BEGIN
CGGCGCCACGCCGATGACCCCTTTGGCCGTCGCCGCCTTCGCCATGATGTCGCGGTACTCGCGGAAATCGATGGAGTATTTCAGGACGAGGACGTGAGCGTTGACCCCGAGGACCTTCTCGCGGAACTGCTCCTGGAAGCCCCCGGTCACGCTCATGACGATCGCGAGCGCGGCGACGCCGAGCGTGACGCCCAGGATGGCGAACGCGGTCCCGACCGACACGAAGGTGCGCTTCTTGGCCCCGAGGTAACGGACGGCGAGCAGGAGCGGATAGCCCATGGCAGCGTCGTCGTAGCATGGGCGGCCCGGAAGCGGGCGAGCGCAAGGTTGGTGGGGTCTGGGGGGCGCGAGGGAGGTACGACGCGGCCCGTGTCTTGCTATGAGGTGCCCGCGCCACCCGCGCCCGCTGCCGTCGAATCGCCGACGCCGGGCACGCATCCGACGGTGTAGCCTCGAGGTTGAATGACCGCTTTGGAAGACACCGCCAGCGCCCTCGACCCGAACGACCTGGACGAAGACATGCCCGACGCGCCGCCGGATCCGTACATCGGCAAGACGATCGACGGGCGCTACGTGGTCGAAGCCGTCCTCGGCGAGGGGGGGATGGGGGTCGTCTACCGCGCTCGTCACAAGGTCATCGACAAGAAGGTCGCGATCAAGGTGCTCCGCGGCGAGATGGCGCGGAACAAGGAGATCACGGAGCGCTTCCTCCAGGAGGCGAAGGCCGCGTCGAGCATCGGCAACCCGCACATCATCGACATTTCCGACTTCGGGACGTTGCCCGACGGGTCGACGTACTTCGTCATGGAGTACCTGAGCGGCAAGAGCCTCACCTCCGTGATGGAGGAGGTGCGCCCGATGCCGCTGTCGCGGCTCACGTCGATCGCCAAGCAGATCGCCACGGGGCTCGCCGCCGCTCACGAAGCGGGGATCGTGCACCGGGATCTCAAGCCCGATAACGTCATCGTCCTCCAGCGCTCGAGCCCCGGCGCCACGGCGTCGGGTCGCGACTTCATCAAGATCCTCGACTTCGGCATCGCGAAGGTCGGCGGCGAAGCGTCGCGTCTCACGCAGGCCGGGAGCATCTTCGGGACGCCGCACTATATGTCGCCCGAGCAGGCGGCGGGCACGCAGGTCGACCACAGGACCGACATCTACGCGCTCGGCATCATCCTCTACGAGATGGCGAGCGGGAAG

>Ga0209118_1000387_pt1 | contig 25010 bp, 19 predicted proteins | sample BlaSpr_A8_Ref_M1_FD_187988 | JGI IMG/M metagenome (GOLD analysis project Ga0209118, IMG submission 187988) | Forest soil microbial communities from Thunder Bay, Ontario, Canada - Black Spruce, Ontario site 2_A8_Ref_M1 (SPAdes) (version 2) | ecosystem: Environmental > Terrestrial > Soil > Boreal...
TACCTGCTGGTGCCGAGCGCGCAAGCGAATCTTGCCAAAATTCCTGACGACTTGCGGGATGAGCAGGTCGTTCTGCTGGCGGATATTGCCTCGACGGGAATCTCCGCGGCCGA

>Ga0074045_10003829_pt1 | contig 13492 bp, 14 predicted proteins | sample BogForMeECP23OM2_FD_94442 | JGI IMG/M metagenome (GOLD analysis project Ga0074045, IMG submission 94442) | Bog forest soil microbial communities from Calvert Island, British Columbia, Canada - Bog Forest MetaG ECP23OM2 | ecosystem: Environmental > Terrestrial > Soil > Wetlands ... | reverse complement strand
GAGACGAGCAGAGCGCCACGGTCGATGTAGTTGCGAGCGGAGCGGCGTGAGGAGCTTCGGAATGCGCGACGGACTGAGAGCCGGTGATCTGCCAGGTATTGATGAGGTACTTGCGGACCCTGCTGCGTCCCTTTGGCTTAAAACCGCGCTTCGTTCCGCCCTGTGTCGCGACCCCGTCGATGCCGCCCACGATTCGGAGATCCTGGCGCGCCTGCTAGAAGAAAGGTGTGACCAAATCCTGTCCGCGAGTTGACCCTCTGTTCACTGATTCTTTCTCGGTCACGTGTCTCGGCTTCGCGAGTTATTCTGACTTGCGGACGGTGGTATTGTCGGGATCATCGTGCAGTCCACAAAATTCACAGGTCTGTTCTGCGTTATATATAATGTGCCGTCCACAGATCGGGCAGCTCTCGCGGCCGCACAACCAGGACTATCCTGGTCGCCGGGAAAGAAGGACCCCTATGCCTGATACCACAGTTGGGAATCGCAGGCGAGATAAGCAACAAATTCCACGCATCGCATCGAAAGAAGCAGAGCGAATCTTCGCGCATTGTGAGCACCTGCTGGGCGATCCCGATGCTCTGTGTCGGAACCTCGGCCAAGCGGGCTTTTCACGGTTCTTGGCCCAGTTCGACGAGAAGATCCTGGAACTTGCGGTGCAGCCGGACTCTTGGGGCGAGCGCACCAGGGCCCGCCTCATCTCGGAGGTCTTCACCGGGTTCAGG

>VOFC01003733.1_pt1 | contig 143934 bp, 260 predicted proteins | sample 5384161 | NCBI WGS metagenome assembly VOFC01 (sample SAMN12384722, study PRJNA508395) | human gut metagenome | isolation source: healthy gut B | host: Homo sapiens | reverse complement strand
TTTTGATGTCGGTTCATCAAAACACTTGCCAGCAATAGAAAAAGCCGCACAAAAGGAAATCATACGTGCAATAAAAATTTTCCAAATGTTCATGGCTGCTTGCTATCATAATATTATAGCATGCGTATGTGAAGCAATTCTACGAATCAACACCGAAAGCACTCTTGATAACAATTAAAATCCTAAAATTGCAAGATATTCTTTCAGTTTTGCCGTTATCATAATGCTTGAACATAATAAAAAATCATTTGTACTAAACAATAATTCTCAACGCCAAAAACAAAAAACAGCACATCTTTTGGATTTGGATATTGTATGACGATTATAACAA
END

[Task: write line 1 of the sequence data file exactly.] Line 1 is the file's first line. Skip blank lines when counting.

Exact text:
CGGCGCCACGCCGATGACCCCTTTGGCCGTCGCCGCCTTCGCCATGATGTCGCGGTACTCGCGGAAATCGATGGAGTATTTCAGGACGAGGACGTGAGCGTTGACCCCGAGGACCTTCTCGCGGAACTGCTCCTGGAAGCCCCCGGTCACGCTCATGACGATCGCGAGCGCGGCGACGCCGAGCGTGACGCCCAGGATGGCGAACGCGGTCCCGACCGACACGAAGGTGCGCTTCTTGGCCCCGAGGTAACGGACGGCGAGCAGGAGCGGATAGCCCATGGCAGCGTCGTCGTAGCATGGGCGGCCCGGAAGCGGGCGAGCGCAAGGTTGGTGGGGTCTGGGGGGCGCGAGGGAGGTACGACGCGGCCCGTGTCTTGCTATGAGGTGCCCGCGCCACCCGCGCCCGCTGCCGTCGAATCGCCGACGCCGGGCACGCATCCGACGGTGTAGCCTCGAGGTTGAATGACCGCTTTGGAAGACACCGCCAGCGCCCTCGACCCGAACGACCTGGACGAAGACATGCCCGACGCGCCGCCGGATCCGTACATCGGCAAGACGATCGACGGGCGCTACGTGGTCGAAGCCGTCCTCGGCGAGGGGGGGATGGGGGTCGTCTACCGCGCTCGTCACAAGGTCATCGACAAGAAGGTCGCGATCAAGGTGCTCCGCGGCGAGATGGCGCGGAACAAGGAGATCACGGAGCGCTTCCTCCAGGAGGCGAAGGCCGCGTCGAGCATCGGCAACCCGCACATCATCGACATTTCCGACTTCGGGACGTTGCCCGACGGGTCGACGTACTTCGTCATGGAGTACCTGAGCGGCAAGAGCCTCACCTCCGTGATGGAGGAGGTGCGCCCGATGCCGCTGTCGCGGCTCACGTCGATCGCCAAGCAGATCGCCACGGGGCTCGCCGCCGCTCACGAAGCGGGGATCGTGCACCGGGATCTCAAGCCCGATAACGTCATCGTCCTCCAGCGCTCGAGCCCCGGCGCCACGGCGTCGGGTCGCGACTTCATCAAGATCCTCGACTTCGGCATCGCGAAGGTCGGCGGCGAAGCGTCGCGTCTCACGCAGGCCGGGAGCATCTTCGGGACGCCGCACTATATGTCGCCCGAGCAGGCGGCGGGCACGCAGGTCGACCACAGGACCGACATCTACGCGCTCGGCATCATCCTCTACGAGATGGCGAGCGGGAAG